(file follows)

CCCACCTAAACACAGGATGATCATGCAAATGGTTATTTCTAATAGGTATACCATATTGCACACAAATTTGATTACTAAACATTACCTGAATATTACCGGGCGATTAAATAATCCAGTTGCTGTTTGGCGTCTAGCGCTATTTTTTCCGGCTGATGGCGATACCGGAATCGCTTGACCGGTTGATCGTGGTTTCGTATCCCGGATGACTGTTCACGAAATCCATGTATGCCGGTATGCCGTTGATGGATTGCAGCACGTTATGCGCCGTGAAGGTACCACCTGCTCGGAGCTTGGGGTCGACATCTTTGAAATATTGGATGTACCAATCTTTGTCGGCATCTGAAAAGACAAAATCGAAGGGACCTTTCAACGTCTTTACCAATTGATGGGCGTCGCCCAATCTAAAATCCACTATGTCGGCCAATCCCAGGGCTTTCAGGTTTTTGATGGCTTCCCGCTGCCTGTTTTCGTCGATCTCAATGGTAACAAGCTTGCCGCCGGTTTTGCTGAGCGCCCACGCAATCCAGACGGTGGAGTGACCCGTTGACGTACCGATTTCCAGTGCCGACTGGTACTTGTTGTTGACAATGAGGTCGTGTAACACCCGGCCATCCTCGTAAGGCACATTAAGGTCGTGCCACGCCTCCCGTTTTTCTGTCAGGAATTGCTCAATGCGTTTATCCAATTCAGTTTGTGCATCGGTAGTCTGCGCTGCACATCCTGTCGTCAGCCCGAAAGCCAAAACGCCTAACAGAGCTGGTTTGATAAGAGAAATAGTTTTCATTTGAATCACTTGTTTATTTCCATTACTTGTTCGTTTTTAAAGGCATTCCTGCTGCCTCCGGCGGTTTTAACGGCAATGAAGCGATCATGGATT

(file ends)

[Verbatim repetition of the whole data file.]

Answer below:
CCCACCTAAACACAGGATGATCATGCAAATGGTTATTTCTAATAGGTATACCATATTGCACACAAATTTGATTACTAAACATTACCTGAATATTACCGGGCGATTAAATAATCCAGTTGCTGTTTGGCGTCTAGCGCTATTTTTTCCGGCTGATGGCGATACCGGAATCGCTTGACCGGTTGATCGTGGTTTCGTATCCCGGATGACTGTTCACGAAATCCATGTATGCCGGTATGCCGTTGATGGATTGCAGCACGTTATGCGCCGTGAAGGTACCACCTGCTCGGAGCTTGGGGTCGACATCTTTGAAATATTGGATGTACCAATCTTTGTCGGCATCTGAAAAGACAAAATCGAAGGGACCTTTCAACGTCTTTACCAATTGATGGGCGTCGCCCAATCTAAAATCCACTATGTCGGCCAATCCCAGGGCTTTCAGGTTTTTGATGGCTTCCCGCTGCCTGTTTTCGTCGATCTCAATGGTAACAAGCTTGCCGCCGGTTTTGCTGAGCGCCCACGCAATCCAGACGGTGGAGTGACCCGTTGACGTACCGATTTCCAGTGCCGACTGGTACTTGTTGTTGACAATGAGGTCGTGTAACACCCGGCCATCCTCGTAAGGCACATTAAGGTCGTGCCACGCCTCCCGTTTTTCTGTCAGGAATTGCTCAATGCGTTTATCCAATTCAGTTTGTGCATCGGTAGTCTGCGCTGCACATCCTGTCGTCAGCCCGAAAGCCAAAACGCCTAACAGAGCTGGTTTGATAAGAGAAATAGTTTTCATTTGAATCACTTGTTTATTTCCATTACTTGTTCGTTTTTAAAGGCATTCCTGCTGCCTCCGGCGGTTTTAACGGCAATGAAGCGATCATGGATT